This loo door made me laugh, but no, the Marown staff do not have visible horns! Huge thanks to the school's Literacy Coordinator Megan Udy, who organised my visit, and to Nicki McMullin, from festival sponsor Isle of Man Bank, who drove me to my events.



I did solo events in the morning, but I was glad to join up with Philip in the afternoon for a shorter visit Cronk-y-Berry School. (Isn't that a great name?).



In the evening, we had a Serious Literary Event in St Bridget's Chapel on the gorgeous Nunnery Estate, just outside of Douglas. (Here's Philip being all posey in the evening sunlight.)



We were joined in our event by novelist Sara Crowe, author of Bone Jack
, and we talked on the subject of 'Creating a Lifelong Love of Words'. A lot of what I talked about was the importance of visuals in getting kids reading, their love of comics, and the importance of making books to inspire kids to love books. You can get an idea of what I talked about in an earlier blog post I wrote here, about setting up school comics festivals. Actually, we talked about A LOT, but you really had to be there. Come to one of our events sometime!



The next morning was Cakes in Space morning, and I assembled various bits of my costume on the hotel window ledge. Standard illustrator equipment, you see.



And then we went to Douglas' Family Library, where we were met by an eager crowd, and possibly our youngest ever!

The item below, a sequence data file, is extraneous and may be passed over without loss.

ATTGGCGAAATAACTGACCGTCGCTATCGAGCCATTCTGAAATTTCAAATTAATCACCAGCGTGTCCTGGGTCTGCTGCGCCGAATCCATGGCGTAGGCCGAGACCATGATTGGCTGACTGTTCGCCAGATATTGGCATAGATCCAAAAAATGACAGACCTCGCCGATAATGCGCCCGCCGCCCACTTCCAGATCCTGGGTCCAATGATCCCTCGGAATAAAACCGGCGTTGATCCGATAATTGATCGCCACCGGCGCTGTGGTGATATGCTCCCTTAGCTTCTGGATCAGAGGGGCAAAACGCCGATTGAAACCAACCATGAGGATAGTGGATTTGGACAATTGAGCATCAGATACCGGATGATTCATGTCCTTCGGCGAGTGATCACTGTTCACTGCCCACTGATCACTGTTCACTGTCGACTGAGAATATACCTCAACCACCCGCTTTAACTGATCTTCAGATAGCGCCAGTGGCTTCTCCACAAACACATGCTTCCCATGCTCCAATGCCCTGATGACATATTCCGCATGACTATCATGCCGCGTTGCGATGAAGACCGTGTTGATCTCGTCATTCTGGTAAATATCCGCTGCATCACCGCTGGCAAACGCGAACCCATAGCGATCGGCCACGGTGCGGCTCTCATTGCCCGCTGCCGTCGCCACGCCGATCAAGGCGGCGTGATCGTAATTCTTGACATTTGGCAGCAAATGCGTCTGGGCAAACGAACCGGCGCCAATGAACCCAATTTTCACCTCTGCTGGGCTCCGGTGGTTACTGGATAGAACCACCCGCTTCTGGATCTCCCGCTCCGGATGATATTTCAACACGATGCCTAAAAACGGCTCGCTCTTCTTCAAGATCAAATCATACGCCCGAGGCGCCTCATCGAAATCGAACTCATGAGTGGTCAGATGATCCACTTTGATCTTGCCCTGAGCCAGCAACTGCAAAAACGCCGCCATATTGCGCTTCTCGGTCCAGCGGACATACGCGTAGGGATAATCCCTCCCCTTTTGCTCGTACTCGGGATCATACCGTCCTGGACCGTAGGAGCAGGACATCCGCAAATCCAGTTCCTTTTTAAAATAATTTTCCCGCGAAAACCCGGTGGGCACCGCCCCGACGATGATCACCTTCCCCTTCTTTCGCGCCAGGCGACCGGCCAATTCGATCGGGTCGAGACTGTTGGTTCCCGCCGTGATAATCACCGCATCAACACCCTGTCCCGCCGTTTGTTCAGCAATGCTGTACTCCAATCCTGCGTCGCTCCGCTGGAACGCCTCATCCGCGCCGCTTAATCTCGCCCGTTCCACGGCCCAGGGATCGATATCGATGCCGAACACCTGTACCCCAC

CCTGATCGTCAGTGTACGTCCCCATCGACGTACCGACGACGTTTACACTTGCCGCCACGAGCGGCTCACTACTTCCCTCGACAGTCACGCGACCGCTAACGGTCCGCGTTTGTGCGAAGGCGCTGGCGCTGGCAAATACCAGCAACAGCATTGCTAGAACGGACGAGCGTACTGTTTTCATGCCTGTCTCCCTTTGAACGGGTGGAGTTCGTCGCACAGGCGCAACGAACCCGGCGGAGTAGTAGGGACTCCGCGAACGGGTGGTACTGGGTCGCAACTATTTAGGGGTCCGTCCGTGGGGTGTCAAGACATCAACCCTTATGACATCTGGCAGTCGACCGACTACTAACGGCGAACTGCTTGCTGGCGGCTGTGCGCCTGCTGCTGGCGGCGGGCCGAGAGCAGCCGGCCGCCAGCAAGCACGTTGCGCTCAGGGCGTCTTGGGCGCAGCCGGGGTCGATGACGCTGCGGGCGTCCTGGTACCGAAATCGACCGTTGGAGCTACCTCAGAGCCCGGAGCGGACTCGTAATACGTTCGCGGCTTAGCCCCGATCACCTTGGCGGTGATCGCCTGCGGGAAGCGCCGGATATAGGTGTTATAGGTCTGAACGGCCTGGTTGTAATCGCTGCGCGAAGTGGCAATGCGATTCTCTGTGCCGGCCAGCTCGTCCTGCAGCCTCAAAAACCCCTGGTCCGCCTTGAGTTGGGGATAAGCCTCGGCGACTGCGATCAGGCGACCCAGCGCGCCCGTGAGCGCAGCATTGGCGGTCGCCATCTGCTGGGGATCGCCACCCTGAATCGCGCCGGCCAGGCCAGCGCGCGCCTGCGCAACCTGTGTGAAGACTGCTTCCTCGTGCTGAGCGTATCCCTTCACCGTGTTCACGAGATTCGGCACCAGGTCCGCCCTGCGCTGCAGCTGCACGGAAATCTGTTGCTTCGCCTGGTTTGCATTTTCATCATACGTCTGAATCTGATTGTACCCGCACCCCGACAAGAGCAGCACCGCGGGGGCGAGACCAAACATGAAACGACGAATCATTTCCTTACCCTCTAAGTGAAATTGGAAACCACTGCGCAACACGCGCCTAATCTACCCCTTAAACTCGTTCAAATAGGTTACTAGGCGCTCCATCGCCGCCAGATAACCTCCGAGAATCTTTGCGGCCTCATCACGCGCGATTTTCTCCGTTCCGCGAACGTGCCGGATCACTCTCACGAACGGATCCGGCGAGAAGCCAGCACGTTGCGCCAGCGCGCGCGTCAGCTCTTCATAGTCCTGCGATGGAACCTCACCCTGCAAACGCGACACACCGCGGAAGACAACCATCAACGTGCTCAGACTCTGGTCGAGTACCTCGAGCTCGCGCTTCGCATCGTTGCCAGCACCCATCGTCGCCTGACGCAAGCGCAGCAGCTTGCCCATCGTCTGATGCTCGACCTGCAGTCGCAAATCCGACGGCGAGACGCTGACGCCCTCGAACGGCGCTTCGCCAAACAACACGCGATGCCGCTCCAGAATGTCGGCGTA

We demonstrated the power of SCIENCE with the Nom-O-Tron:



Delighted everyone with the tuneful strains of our Cakes in Space song:



And presented awards for the best Cakes in Space-themed craft projects! Check out THIS HAT:



Utter genius, such a beautiful hat! It was created by the contest winner, a boy named David. Hurrah!



The hat was almost good enough to eat. (Stop that, Reeve!)



Oo, look, David also made a Cakes in Space Poglite! So fabulous!



We didn't get explanations for these drawings, but they looked pretty amazing.



And we also did a bit of drawing ourselves, on the day!



I led the group in drawing Pilbeam the robot, whose voice was so expertly reenacted by Philip.



Check out some of these great Pilbeams!



When we first started doing our Cakes in Space event, Philip and I were worried that drawing Pilbeam would be too complicated. But somehow, the step-by-step approach seems to work with even very young children. You can learn how to draw Pilbeam (as well as Astra and killer cakes) over on my website here.